Not ready to throw the baby out with the bath water. Gal is not, I think, rejecting the reality of loss aversion. I think what he is doing is rejecting a naive/blanket application of the hypothesized loss aversion. My suspicion is that loss aversion is real but only has narrow application under defined and particular circumstances. It is not the psychological deus ex machina it has been made out to be.
I liked this observation.
If what I am claiming is true, why has belief in loss aversion persisted so strongly? An idealized view of science is that theories are accepted or rejected based solely on empirical evidence. In fact, science is not simply an objective search for truth, but also a social process, in which proponents of a theory must convince other scientists, through logic and argumentation, of how evidence should be interpreted.Or as Max Planck put it, acknowledging the social dimension/flaws of science and the capacity of the vested interests to stymie new insight:
However, this process advantages incumbent theories over challengers for a number of reasons, including confirmation bias, social proof, ideological complacency, and the vested interests of scientists whose reputations and even sense of self are tied to existing theories. A consequence is scientific inertia, where weak or ill-founded theories take on a life of their own, sometimes even gaining momentum despite evidence that puts their veracity in doubt.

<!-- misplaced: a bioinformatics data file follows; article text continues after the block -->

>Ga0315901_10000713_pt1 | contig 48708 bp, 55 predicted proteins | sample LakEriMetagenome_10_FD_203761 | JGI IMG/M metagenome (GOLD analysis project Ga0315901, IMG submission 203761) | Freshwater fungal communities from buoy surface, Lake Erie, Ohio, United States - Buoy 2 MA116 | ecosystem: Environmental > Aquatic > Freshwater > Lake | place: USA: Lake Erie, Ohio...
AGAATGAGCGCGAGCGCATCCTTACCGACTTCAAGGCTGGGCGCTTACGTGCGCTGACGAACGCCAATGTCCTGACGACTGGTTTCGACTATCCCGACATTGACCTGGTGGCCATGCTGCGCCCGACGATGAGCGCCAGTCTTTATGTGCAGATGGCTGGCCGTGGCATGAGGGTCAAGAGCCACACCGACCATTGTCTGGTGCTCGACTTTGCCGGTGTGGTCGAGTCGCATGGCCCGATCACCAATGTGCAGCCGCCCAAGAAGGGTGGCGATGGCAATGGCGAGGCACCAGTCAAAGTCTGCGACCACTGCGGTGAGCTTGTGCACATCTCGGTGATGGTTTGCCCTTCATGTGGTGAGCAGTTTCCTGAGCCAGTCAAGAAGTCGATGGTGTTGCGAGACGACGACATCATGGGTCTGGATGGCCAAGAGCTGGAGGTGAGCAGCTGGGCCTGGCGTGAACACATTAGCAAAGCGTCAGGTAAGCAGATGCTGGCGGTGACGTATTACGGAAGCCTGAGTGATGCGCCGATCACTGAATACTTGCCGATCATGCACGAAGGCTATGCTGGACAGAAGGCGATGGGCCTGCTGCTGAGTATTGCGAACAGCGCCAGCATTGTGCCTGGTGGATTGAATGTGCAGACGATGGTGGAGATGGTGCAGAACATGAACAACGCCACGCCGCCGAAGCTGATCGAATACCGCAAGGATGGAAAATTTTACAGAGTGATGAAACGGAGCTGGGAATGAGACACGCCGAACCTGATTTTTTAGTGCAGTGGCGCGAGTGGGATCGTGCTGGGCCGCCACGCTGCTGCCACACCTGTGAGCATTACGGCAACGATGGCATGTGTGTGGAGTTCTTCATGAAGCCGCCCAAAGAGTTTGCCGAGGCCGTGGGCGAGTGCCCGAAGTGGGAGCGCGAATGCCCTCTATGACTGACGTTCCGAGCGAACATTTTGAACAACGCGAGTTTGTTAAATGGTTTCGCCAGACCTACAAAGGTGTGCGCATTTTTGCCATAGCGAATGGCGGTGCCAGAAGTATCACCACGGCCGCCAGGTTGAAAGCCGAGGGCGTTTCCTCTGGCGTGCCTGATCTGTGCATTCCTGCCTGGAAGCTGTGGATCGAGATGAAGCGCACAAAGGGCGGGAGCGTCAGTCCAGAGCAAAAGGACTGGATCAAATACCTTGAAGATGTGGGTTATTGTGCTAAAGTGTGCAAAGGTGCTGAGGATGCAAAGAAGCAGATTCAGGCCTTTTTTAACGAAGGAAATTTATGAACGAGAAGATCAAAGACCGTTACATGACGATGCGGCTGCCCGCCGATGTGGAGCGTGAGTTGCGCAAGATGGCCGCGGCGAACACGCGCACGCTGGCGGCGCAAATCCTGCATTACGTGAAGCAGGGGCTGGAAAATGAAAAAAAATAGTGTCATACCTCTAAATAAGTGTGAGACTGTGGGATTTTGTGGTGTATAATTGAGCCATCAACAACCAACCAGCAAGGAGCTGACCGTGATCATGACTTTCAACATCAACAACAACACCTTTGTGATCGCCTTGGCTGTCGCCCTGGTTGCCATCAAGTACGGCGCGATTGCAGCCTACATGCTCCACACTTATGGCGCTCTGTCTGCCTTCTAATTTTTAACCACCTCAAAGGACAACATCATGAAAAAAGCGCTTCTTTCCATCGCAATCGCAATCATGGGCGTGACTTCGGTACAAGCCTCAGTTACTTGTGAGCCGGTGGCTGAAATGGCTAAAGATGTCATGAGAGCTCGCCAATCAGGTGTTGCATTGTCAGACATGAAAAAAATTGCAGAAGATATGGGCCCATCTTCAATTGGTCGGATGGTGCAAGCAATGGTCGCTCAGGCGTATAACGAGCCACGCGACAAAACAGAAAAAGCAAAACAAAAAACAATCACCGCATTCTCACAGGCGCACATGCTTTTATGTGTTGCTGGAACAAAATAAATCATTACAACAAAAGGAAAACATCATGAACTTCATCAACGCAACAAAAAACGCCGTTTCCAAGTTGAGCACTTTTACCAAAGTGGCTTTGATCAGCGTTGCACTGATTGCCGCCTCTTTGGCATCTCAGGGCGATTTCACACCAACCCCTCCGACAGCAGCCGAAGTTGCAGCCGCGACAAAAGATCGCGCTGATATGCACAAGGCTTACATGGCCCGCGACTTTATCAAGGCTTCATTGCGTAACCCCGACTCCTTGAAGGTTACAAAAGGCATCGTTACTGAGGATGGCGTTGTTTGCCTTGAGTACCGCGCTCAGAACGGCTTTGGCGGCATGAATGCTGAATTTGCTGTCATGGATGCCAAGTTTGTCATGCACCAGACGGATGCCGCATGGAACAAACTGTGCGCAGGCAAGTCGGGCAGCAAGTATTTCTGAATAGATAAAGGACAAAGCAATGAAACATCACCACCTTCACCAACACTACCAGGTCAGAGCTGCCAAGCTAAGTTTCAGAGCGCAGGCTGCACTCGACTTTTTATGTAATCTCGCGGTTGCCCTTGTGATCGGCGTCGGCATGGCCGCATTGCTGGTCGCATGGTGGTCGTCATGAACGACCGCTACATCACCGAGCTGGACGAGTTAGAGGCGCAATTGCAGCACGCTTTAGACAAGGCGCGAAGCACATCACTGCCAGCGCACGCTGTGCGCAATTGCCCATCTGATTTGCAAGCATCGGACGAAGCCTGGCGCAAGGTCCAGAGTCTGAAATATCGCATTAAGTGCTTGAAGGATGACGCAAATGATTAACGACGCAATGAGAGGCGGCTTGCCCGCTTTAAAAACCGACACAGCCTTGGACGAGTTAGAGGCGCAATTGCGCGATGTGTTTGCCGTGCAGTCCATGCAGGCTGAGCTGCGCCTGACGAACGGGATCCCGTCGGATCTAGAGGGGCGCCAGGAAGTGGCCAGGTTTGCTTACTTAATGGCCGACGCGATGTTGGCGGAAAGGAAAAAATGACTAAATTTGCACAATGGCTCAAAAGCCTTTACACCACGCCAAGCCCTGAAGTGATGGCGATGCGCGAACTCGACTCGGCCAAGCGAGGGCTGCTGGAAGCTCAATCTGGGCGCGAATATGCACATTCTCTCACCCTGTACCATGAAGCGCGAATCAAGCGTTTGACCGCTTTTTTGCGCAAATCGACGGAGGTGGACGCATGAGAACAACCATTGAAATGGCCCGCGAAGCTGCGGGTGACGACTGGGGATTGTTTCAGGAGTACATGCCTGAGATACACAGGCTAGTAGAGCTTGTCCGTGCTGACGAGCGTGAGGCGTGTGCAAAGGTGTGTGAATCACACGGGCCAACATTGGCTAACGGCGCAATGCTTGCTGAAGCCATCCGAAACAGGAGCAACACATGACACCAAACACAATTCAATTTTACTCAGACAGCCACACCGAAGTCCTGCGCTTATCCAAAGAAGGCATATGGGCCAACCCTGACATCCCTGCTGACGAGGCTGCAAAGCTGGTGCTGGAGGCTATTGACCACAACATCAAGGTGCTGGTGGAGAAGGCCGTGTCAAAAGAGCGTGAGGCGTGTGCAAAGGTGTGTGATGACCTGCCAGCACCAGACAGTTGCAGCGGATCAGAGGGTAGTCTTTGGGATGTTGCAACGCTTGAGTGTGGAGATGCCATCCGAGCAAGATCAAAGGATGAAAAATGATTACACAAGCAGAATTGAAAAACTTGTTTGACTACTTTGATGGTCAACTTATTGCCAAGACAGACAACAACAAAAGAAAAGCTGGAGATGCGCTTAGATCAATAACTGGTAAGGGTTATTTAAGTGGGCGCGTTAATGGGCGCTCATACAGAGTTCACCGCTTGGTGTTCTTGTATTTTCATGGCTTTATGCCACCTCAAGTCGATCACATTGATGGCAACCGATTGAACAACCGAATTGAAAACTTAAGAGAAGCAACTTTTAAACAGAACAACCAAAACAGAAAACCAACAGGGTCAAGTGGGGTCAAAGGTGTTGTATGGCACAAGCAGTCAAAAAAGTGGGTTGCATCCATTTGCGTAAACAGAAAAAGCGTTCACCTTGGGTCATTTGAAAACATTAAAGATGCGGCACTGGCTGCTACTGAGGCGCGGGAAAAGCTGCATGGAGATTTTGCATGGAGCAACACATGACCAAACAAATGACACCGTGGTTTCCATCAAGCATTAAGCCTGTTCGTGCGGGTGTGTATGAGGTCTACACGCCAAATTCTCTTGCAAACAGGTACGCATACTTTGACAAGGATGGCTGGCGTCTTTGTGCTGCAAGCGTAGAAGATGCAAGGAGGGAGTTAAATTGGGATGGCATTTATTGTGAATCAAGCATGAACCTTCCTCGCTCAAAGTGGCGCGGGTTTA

In the case of loss aversion, contradictory evidence has tended to be dismissed, ignored or explained away, while ambiguous evidence has tended to be interpreted in line with loss aversion. For example, a paper purporting to illustrate that price increases are more impactful than price decreases received 65 citations in Google Scholar in 2016, whereas a follow-up paper challenging this view received only 17 citations.
Moreover, belief in loss aversion has meant that phenomena that have nothing to do with loss aversion have nonetheless been interpreted to reflect loss aversion. For example, the sunk cost effect, the finding that people are more likely to continue an endeavor once an investment in it has been made, has been attributed to loss aversion. While the sunk cost effect might reflect a reluctance to recognize losses, this is not relevant to loss aversion, which requires a comparison be made between losses and gains.
Science advances one funeral at a time.